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Current progress in understanding and recovering the wheat genes lost in evolution and domestication

Rahman, S., Islam, S., Yu, Z., She, M., Nevo, E. and Ma, W.ORCID: 0000-0002-1264-866X (2020) Current progress in understanding and recovering the wheat genes lost in evolution and domestication. International Journal of Molecular Sciences, 21 (16). Article 5836.

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The modern cultivated wheat has passed a long evolution involving origin of wild emmer (WEM), development of cultivated emmer, formation of spelt wheat and finally establishment of modern bread wheat and durum wheat. During this evolutionary process, rapid alterations and sporadic changes in wheat genome took place, due to hybridization, polyploidization, domestication, and mutation. This has resulted in some modifications and a high level of gene loss. As a result, the modern cultivated wheat does not contain all genes of their progenitors. These lost genes are novel for modern wheat improvement. Exploring wild progenitor for genetic variation of important traits is directly beneficial for wheat breeding. WEM wheat (Triticum dicoccoides) is a great genetic resource with huge diversity for traits. Few genes and quantitative trait loci (QTL) for agronomic, quantitative, biotic and abiotic stress-related traits have already been mapped from WEM. This resource can be utilized for modern wheat improvement by integrating identified genes or QTLs through breeding.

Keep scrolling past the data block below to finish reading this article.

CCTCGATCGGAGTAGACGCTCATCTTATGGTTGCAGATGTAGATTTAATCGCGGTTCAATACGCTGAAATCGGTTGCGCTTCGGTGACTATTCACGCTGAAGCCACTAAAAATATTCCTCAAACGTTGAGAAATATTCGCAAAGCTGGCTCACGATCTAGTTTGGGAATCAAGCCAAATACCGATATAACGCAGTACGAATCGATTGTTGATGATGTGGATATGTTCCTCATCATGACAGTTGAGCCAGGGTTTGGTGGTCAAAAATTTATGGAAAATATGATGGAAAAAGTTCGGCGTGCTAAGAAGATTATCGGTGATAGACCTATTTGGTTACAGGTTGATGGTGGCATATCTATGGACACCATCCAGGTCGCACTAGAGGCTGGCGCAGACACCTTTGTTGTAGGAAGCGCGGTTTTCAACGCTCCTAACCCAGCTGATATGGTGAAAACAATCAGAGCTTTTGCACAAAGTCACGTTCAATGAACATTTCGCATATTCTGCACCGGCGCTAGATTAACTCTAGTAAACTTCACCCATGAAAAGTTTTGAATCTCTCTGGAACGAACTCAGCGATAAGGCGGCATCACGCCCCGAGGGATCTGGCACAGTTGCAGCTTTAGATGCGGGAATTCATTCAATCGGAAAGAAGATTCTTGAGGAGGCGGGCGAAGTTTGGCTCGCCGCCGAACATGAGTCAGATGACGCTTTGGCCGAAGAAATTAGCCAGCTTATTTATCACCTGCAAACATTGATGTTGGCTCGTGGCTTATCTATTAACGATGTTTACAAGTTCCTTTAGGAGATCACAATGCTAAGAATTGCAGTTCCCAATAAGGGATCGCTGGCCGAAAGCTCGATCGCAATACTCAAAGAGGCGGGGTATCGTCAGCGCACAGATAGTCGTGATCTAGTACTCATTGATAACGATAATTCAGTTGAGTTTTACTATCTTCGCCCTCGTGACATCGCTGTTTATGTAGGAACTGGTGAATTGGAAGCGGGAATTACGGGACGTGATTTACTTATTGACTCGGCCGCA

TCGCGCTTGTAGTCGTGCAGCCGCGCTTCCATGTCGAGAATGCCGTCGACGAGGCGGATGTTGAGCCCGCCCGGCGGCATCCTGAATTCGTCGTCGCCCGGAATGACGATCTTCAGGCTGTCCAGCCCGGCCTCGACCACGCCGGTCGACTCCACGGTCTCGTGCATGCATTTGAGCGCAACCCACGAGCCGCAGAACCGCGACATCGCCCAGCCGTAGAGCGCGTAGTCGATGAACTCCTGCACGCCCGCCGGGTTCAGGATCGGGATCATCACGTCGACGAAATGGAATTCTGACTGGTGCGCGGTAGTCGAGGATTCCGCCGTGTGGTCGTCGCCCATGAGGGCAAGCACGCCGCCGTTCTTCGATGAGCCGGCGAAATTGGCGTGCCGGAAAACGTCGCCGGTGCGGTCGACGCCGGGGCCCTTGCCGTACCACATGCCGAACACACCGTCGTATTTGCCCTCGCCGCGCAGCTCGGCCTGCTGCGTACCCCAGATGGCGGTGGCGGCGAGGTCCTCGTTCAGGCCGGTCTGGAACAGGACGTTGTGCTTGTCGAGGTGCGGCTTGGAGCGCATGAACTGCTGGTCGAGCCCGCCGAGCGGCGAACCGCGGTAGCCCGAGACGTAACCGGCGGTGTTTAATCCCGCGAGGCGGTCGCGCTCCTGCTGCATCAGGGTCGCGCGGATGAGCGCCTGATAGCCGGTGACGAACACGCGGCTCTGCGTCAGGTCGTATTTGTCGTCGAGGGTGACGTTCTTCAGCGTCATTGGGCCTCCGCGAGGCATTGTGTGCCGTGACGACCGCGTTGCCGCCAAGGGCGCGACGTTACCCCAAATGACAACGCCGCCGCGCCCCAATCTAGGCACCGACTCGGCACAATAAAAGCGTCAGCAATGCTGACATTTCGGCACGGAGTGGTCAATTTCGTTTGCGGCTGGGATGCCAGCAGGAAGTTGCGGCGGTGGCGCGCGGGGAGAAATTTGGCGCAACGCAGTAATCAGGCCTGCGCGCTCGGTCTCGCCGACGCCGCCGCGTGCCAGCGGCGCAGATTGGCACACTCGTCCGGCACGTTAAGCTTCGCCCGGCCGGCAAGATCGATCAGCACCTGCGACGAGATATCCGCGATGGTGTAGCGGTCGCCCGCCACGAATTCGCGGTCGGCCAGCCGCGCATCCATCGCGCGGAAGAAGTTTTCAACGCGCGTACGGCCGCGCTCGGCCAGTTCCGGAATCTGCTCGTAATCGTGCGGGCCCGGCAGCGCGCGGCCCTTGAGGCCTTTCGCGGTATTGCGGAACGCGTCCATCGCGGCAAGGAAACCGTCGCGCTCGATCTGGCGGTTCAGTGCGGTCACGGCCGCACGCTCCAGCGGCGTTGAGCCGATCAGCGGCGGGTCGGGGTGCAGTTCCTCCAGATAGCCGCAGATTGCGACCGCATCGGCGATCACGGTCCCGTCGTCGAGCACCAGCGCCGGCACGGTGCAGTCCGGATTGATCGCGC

Item Type: Journal Article
Murdoch Affiliation(s): Western Australian State Agricultural Biotechnology Centre
College of Science, Health, Engineering and Education
Publisher: MDPI AG
Copyright: © 2020 by the authors
United Nations SDGs: Goal 12: Responsible Consumption and Production
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